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The Business of Upstart 🤖
How AI is Helping Democratize Credit and Finance
In the world of finance, calculating and assessing risk is more important than assessment of returns. If you’re able to accurately determine risk associated with an investment, you can to a large extent accurately determine the returns.
It is for this reason, banks have over the years tried to categorize and formulate risk in the form of credit scores or rudimentary human driven processes and questionaries that can some how help them identify ‘true risk’ associated with grant of a loan.
These primitive methodologies designed in late 1980s are still prevalent around the world and used by major financial institutions to disburse trillions of dollars in loans.
All this in the age where your social media feed is decided by an algorithm.
Why can’t the same technology that drives your social media feed be used to improve the process of determining risk associated with grant of individual loans?
Three folks at Google in 2012 asked the same question and decided to start a company to solve this very problem. Ten years later, their company is valued at over $10 Billion.
This is the story of Upstart.
Before we proceed, please consider sharing this write up with your friends or on your social media.
My aim, through these write ups, is to reach out to as many people as I can, so that they can make informed financial decisions.
Part One: What is Upstart? 🤖
Upstart is an ‘AI’ driven credit lending platform.
If you are a professional data science practitioner like me, you know Artificial Intelligence does not exist. When companies like Upstart advertise themselves as AI driven, what they really mean is that they have several proprietary machine learning algorithms working together to execute a certain task.
In case of Upstart, its the combination of several machine learning models that work together to help identify and define true risk.
True risk in case of lending is identifying the probability of default on a loan.
Therefore, Upstart is a Machine Learning driven platform that helps identify true risk and leverages this proprietary technology to helps banks offer more loans at reduced risk when compared to other traditional models like credit scores.
The Heart of Upstart ❤️
At the heart of Upstart, lives its machine learning driven risk model.
To develop a successful machine learning model, you need three things:
Data Variables: Think of these as your columns in a spreadsheet with each column defining a characteristic of a borrower, i.e. education, income levels, age, number of dependents etc.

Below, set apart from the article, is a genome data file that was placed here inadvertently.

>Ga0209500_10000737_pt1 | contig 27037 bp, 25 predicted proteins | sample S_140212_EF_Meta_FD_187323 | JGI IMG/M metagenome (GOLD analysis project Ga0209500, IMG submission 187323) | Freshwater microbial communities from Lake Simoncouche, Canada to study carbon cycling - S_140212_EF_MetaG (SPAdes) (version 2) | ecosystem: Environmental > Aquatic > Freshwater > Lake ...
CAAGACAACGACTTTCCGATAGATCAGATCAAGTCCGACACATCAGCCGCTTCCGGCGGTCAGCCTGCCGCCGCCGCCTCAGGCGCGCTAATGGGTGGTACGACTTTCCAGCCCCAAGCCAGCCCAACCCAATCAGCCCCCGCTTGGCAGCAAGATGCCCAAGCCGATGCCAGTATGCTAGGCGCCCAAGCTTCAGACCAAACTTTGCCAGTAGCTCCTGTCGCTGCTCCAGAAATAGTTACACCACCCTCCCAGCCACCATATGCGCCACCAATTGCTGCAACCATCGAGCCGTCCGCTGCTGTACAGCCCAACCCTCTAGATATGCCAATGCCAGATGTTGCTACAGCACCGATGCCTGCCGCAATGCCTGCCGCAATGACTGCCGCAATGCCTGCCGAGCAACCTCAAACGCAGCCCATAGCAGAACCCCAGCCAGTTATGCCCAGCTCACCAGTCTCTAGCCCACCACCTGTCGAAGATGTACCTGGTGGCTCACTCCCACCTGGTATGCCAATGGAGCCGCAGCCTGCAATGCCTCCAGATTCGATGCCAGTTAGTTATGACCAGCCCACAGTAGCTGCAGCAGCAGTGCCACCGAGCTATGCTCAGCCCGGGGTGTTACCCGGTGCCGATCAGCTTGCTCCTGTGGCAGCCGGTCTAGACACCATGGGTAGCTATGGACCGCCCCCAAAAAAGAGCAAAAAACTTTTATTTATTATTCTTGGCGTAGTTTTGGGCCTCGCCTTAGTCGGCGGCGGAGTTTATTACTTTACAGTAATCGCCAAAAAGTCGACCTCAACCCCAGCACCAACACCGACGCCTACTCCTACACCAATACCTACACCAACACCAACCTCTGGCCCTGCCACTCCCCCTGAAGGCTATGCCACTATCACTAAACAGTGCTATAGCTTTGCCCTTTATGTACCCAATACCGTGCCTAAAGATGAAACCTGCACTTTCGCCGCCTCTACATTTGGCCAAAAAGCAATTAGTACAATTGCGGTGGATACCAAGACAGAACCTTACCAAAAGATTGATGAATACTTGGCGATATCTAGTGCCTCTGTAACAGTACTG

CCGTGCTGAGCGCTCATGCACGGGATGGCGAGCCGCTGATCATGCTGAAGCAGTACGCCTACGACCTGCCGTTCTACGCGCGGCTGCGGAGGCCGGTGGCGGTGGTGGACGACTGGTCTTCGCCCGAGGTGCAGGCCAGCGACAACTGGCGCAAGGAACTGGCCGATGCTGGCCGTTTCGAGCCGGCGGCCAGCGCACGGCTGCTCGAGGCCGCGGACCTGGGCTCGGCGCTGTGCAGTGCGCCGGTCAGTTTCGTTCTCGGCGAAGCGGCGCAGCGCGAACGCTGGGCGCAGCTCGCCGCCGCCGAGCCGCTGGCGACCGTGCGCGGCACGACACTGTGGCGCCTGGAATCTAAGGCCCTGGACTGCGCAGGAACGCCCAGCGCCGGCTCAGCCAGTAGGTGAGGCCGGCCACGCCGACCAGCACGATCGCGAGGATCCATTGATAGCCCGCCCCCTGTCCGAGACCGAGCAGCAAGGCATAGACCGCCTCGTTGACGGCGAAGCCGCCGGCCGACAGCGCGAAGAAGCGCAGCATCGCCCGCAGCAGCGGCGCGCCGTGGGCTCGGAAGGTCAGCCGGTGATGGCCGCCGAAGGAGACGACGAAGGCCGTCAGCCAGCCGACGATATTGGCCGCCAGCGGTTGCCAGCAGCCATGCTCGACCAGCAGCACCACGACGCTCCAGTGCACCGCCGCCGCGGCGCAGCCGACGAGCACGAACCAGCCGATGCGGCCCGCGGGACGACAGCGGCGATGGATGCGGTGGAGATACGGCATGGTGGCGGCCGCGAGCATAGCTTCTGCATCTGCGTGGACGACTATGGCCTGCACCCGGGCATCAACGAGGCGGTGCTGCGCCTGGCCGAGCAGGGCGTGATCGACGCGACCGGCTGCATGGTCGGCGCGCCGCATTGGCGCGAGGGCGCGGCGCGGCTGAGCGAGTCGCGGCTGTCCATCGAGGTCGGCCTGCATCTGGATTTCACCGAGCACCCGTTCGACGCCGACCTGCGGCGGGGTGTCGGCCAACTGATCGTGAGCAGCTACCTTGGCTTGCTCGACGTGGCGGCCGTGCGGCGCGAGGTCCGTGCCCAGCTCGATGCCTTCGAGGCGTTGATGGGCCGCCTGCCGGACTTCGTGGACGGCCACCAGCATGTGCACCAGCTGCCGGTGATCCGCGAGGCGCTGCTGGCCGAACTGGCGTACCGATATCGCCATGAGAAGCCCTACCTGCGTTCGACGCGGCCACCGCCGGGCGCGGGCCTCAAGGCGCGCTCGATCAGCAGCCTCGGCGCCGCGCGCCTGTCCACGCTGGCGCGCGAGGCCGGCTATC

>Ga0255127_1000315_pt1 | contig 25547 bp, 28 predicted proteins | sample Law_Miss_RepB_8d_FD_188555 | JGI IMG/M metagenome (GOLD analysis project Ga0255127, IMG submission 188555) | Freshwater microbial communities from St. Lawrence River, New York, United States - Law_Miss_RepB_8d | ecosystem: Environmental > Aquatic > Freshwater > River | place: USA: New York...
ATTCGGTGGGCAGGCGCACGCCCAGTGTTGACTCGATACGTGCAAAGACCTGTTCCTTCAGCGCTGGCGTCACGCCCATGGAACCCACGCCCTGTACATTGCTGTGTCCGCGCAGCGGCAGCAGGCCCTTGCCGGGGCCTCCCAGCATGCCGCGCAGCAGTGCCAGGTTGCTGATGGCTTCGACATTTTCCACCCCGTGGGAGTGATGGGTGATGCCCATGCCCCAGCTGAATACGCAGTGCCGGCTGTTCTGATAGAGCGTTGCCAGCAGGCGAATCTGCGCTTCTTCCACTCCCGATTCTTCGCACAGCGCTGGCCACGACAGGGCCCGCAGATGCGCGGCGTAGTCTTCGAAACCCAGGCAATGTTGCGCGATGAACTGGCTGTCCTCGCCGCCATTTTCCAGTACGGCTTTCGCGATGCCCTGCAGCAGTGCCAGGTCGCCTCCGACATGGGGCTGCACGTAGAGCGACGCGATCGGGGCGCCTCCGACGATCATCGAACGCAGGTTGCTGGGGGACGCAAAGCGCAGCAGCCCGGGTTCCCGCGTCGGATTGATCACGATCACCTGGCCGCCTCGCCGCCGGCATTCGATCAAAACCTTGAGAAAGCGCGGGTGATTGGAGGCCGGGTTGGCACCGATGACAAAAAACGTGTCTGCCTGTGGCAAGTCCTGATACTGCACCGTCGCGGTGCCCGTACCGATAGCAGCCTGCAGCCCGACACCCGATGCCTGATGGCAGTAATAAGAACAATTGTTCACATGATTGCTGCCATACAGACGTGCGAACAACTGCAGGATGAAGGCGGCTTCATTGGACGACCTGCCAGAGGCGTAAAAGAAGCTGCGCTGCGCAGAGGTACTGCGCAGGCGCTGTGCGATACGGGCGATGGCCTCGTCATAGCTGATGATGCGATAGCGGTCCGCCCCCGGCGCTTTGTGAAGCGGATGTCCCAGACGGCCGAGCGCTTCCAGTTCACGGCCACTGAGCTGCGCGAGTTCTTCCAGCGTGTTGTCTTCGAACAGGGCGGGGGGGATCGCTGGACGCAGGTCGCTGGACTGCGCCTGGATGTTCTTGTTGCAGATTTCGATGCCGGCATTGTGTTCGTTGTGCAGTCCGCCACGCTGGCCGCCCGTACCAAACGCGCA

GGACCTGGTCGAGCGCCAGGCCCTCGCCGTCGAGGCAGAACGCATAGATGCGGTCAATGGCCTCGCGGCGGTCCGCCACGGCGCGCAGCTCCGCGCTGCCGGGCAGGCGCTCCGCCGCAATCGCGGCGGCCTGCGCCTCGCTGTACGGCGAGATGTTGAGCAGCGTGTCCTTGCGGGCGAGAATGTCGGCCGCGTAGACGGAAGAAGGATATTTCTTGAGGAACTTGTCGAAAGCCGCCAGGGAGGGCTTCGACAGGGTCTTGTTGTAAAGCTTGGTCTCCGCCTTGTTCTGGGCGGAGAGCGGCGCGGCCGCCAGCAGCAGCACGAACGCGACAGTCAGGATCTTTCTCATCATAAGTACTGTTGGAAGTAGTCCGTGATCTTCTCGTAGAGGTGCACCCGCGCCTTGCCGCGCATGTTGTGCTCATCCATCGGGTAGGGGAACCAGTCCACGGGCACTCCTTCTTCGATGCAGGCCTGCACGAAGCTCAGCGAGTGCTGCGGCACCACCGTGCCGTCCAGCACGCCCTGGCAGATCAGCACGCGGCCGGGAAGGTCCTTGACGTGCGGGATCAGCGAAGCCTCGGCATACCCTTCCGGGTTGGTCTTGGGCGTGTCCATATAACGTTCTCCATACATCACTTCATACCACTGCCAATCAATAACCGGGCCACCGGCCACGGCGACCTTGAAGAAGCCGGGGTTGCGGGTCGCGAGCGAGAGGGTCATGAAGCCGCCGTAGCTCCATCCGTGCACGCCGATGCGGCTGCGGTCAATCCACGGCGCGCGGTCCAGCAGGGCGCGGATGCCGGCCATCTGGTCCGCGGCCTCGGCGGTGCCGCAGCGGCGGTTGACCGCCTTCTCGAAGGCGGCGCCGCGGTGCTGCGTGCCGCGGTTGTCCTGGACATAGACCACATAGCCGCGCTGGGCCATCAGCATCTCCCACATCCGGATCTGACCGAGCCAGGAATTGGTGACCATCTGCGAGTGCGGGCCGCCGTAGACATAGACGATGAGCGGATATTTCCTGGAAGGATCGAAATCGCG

In 2014, Upstart started with 32 of these variables, today it has over 1600 and this count is only going to increase from here.
Data Count: The above variables mean nothing if there is no actual data present for them. Think of data count as rows in a spreadsheet. The larger the number of rows, the more data Upstart models can consume and more accurate they can become.
Upstart has over 9 Million+ of these data points and all of these come from the actual real world data Upstart gathers from the loans that originate from its platform.
Learning Algorithms: The final piece of our puzzle is a learning algorithm. A learning algorithm is bunch of coded instructions that over time modifies itself to learn from the data supplied to it and gets better at the task required from it.
In Upstart’s case, the main job of a learning algorithm is to predict the probability of default for a loan.
In 2014 Upstart started with two basic learning algorithms. Today it has over 16 different models that feed into each other trying to predict everything from probability of prepayment, default, income fraud, identity fraud and interest rate optimization.
This is where things get exciting.
This part of the article is very important to understand the competitive advantages of Upstart later, so please bear with me if it gets too technical.
In the domain of machine learning, there are two main types of learning concepts - supervised learning and unsupervised learning.
Think of supervised learning as a teacher teaching you in a class. You’re given very specific instructions to follow and your job is to follow them as accurately as you can.
Unsupervised learning is when that teacher doesn’t give you any instructions whatsoever but instead tells you what the answer should be. Your job is to figure out the instructions required to arrive at the answer accurately.
The way unsupervised learning works is the algorithm learns from previous ‘experiences’ and gets better at the job required from it automatically.
I will let the below video help you understand how unsupervised learning works in real life. In the video there are two unsupervised learning algorithms competing against each other in the game of hide and seek.
Both algorithms job is simple, one has to get better at hiding and other at seeking. Watch till the end to understand how dramatically these algorithms can improve themselves without any additional input.
The learning algorithms and data Upstart collects from its platform are its biggest competitive advantages. Over the years, Upstart has been busy trying to remove all human elements from these learning algorithms while making sure they stay true to their purpose - to identify true risk.